Friday, December 2, 2011

Thoughts and Plans 1

These days, I've been constantly playing against the Reckless Dave personality of NagaSkaki. 
The personality configuration is as follows:

I usually play G/30 games, allowing the personality to ponder (think on my time). The hash size I maintain in 32 MB.

Initially when I played White against Dave, I used to open with 1. Nf3, and then play either 2. g3 3. Bf2, or 2. d4 depending on Dave's response. One of the reasons I chose to use that opening was because I had read an interesting article about it, and clearly understood the underlying concepts: the Fianchetto -- letting one (or both) Bishops control the longest diagonal(s) -- along with the possibilty of swaying into a Queen side attack after castling short. Moreover, the opening seemed as playable by Black as by White, which was quite an attractive reason to try it out.

As I played and analyzed my several games, I realized that some of the positions resembled the ones I had read about a long time ago, before I had completely given up trying to memorize opening moves. It was then that I understood what transposition meant. Some openings could transpose into others with a different move order, and understanding the concepts underlying one could easily help understand the others. When I was consistently able to beat Dave with the above opening (playing White or Black), I decided to try my hand at what, once upon a time, used to scare the living daylights out of me: the Queen's Gambit.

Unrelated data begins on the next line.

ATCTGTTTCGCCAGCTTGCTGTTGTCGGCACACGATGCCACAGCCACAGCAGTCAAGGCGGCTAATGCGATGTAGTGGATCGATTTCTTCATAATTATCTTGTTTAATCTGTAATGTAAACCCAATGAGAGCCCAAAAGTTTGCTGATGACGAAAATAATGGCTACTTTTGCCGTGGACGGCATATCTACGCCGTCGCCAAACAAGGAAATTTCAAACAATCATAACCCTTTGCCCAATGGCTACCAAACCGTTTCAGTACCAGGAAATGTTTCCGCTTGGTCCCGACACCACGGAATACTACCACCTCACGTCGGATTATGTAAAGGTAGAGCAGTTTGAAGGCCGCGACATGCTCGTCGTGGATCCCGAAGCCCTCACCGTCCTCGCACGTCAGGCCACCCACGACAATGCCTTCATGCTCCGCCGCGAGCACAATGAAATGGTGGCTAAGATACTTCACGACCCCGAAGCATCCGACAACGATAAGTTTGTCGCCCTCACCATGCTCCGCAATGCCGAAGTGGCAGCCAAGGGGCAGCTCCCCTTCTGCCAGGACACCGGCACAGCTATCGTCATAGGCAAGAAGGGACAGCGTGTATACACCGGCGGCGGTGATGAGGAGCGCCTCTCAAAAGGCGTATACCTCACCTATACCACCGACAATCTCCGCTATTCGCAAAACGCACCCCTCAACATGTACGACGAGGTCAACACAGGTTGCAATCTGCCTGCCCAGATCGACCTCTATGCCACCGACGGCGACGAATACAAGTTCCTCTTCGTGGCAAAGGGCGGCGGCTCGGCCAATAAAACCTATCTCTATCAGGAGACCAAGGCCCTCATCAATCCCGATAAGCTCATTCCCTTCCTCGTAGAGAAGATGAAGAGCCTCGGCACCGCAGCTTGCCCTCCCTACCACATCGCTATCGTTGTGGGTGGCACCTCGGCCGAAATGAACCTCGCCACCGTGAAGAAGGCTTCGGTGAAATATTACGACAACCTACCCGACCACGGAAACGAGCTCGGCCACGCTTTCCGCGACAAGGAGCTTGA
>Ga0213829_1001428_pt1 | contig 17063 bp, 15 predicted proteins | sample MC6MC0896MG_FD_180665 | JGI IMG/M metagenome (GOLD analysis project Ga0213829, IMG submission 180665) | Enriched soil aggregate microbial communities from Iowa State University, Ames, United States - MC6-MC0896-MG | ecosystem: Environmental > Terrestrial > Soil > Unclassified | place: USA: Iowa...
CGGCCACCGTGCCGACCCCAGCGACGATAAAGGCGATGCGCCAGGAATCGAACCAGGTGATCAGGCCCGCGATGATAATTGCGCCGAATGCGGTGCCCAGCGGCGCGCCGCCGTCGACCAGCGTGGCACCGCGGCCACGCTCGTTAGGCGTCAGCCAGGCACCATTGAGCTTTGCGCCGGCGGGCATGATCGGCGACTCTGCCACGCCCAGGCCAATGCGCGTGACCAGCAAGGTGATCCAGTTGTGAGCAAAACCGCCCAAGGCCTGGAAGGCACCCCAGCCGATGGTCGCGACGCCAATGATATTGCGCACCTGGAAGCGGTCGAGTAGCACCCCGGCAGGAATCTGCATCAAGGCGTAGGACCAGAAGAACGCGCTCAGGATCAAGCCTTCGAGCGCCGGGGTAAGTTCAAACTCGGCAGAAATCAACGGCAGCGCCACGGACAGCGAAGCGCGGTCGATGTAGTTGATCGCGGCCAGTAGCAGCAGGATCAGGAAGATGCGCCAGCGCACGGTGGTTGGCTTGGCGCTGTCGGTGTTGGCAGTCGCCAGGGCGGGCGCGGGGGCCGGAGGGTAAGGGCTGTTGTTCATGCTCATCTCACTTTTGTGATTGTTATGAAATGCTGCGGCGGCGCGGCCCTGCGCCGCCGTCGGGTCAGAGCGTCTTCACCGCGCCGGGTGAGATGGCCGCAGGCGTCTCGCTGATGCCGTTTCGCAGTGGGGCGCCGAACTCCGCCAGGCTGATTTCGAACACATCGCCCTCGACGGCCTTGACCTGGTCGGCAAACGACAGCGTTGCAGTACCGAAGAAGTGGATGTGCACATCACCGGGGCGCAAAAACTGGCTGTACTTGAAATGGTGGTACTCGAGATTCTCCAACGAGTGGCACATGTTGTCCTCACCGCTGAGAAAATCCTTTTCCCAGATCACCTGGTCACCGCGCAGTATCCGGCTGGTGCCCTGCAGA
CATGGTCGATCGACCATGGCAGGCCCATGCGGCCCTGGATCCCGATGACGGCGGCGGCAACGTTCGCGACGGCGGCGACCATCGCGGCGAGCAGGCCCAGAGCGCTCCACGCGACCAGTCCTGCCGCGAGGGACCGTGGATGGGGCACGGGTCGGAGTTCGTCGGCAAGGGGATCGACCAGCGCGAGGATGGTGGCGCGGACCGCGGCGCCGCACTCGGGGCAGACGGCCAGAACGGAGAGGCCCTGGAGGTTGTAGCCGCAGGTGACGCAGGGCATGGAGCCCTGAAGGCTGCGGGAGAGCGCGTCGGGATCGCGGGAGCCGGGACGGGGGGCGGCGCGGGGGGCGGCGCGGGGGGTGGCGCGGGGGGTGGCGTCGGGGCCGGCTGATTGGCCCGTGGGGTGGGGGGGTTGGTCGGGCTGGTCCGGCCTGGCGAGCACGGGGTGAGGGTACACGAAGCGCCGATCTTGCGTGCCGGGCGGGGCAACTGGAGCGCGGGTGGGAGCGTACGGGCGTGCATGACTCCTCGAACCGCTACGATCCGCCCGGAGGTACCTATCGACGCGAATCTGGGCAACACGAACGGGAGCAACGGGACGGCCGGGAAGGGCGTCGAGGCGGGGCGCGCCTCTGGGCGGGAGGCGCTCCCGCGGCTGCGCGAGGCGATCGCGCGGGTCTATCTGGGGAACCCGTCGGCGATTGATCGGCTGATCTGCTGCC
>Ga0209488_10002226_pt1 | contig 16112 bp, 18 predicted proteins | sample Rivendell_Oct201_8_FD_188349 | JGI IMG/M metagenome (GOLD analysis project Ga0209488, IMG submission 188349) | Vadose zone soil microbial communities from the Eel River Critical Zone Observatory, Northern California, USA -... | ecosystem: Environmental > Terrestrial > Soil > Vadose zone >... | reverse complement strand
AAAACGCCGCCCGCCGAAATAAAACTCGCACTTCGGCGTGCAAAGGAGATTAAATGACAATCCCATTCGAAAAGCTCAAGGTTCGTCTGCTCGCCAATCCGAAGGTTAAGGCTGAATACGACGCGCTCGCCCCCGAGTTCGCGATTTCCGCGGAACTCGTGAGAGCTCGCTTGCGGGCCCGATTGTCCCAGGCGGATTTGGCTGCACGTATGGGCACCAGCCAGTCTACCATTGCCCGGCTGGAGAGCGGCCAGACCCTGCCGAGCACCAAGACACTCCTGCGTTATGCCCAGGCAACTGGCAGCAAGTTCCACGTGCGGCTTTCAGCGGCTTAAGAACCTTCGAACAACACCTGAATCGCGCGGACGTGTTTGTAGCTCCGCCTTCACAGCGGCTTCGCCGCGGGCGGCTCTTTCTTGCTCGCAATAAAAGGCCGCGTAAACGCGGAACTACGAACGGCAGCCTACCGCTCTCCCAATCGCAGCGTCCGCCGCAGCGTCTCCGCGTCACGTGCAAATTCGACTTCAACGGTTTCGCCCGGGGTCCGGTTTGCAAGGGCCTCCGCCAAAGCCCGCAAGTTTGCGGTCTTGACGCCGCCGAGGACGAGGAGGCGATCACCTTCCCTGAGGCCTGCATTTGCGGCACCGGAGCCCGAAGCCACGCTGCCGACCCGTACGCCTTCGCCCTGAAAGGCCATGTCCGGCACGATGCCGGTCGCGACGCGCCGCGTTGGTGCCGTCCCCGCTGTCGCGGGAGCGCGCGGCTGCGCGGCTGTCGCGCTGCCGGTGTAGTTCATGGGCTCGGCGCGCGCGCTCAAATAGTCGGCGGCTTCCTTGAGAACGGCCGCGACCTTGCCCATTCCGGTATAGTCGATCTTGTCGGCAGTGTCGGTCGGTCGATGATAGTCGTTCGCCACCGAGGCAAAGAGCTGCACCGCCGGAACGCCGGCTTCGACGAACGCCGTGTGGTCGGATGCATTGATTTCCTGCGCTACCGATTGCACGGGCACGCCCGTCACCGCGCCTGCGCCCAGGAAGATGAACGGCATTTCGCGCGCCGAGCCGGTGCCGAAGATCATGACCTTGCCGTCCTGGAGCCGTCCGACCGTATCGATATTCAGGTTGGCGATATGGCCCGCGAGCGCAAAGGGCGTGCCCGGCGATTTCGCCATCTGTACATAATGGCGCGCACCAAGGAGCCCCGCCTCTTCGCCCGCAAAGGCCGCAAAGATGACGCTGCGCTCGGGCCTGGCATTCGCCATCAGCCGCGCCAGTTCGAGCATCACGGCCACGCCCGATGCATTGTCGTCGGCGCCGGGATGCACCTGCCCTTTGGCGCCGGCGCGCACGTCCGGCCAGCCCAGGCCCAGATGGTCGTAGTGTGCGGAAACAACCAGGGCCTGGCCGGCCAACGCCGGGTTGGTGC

The Queen's Gambit was one opening that used to make me very nervous when I played Black, and I had never understood how to play it as White. Reading the theory had not helped beyond giving me a headache or a complex. And yet, here I was, after all these years, returning to play the Queen's Gambit as White with a newfound confidence and nothing but the general opening principles. Surprisingly, it no more seemed so baffling. I was not nervous and, though I lost my first game against Dave, I was smiling because I knew exactly what mistakes I had committed that had cost me the game. And a few games later, I was actually winning. Then I switched sides and got Dave to play the Queen's Gambit against me (it can be done by manipulating the opening book used by the application). I was playing my worst fear, but for some reason, I was no more afraid!

I now have two ways to go forward: I can either start playing the next personality (one level higher) of NagaSkaki with whatever understanding I have earned thus far, or try experimenting with another challenging opening at the same level and gain some more experience. I plan to walk the second path, and to try playing with and against the King's Gambit. Hope I am doing right. Suggestions from more experienced players are welcome.

Many thanks.

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